Plan: Capture

Collecting our inputs into tools we trust

This can be the quickest win when beginning to implement the programme.  If we master the capture process, the subsequent stages (2 to 5) have a good chance of following on.

Effective capturing reduces those stressful occasions when we forget something really important and can even improve the quality of sleep.  The capture tools can be low or high tech – as long as we trust them.

The best practice is to capture the very first time something comes to you.  In addition, to trust our capture tools they should be processed to empty frequently (more of that in stage 2).  

To refine the capture process, review the sample scenarios in the accompanying exercise.  

So which were your best and worst tools?

Keep using the good ones, and stop using the bad ones or change how you use them.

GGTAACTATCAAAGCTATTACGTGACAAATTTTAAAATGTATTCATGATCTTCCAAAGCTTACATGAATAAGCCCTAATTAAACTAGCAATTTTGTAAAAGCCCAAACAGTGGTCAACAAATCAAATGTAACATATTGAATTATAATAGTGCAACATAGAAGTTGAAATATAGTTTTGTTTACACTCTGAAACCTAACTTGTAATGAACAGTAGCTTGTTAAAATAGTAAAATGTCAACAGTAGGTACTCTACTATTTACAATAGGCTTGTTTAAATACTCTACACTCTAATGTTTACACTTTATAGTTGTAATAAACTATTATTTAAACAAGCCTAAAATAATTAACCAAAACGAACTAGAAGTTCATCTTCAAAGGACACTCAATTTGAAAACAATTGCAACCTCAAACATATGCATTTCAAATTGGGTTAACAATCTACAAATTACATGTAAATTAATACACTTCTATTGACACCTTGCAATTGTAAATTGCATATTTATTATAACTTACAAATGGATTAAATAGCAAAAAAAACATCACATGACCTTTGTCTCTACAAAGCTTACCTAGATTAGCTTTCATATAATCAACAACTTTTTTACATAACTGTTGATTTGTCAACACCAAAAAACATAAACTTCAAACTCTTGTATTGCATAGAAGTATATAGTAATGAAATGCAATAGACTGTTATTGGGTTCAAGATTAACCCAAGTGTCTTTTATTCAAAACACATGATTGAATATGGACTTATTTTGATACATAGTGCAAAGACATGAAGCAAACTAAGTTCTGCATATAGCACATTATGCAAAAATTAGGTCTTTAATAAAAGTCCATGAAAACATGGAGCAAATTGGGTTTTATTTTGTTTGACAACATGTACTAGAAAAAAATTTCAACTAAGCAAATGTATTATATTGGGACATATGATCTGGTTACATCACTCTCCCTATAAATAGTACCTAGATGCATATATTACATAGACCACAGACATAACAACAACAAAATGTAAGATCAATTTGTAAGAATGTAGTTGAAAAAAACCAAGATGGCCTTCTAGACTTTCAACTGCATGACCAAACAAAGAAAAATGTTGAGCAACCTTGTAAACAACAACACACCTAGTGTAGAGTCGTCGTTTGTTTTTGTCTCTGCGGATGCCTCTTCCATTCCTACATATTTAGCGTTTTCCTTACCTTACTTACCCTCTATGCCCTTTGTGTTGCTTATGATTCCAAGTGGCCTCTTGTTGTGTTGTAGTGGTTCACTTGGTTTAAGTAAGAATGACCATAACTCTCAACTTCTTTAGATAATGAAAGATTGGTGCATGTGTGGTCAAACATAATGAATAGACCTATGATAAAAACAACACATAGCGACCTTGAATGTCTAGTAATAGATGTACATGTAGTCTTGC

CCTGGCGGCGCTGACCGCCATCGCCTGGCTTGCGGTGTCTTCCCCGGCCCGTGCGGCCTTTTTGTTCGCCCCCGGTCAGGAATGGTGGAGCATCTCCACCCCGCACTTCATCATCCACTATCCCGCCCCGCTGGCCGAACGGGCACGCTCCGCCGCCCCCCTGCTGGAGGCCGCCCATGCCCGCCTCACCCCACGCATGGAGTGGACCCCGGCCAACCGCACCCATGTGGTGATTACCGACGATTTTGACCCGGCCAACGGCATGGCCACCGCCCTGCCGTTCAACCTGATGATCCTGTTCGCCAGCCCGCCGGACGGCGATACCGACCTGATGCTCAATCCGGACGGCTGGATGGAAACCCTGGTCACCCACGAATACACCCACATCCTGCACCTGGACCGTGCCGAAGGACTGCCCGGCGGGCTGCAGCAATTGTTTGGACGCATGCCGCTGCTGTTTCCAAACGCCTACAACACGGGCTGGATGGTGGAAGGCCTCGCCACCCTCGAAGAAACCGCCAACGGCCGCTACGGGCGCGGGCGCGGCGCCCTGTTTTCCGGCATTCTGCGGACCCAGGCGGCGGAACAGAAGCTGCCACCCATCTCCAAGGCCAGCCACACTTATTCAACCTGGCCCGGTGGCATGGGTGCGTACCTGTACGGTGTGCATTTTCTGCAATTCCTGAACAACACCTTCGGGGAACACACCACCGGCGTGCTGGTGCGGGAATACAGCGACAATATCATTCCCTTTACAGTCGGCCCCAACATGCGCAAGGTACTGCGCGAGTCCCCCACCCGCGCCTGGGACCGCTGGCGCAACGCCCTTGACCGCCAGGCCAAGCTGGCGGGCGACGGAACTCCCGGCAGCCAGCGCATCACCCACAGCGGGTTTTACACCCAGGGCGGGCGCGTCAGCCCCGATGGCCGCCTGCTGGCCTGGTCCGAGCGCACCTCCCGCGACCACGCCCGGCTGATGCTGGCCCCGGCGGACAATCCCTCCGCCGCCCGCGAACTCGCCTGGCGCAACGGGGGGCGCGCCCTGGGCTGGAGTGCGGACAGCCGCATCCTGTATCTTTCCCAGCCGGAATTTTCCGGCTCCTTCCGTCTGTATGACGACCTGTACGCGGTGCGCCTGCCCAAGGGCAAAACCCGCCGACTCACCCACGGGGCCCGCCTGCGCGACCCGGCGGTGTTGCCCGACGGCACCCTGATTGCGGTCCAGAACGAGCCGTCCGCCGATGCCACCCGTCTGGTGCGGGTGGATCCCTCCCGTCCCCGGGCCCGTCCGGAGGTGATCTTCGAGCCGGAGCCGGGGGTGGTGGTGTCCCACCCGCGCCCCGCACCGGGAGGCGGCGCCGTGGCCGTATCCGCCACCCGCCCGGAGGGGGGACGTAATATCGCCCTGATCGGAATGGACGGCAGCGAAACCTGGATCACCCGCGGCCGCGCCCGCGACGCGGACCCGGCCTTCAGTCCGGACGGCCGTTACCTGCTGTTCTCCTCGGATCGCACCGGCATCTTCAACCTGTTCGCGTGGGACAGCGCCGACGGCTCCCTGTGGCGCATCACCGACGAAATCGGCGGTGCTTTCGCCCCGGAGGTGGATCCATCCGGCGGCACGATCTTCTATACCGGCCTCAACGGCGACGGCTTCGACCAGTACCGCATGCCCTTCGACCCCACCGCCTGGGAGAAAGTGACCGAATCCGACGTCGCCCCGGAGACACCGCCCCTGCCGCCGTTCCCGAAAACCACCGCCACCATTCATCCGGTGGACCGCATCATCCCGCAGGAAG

Research has shown the least effective capture tool is our memory! (See Zeigarnik Effect and more recently, Ovsiankina Effect.)  Capturing into other tools doesn’t make the brain lazy, instead it frees the mind to be creative.  However, the mind won’t let go of something if it doesn’t trust the external capture tools but rather constantly nags us until we’ve completed the associated action.

There may be times when we shouldn’t capture.  Question number 2 in the exercise relates to those hallway moments.  You may not have an appropriate capture tool with you in this scenario.  

Consider pushing it back, asking them to send an email as a follow up.  Of course, this isn’t always possible; it may be inappropriate to casually tell certain people to email you or you may be responsible even if they forget to email, in which case you still need to capture!

Key behaviours:

  • Capture, capture, capture as the day is going by …
  • Into tools that you trust …
  • As many as you need …
  • But as few as possible … 
  • Get them back to empty regularly …
  • And know when not to capture!
What refinements are you going to make to your capture process?  Comments below … (Members only)

The faintest ink is more powerful than the strongest memory.

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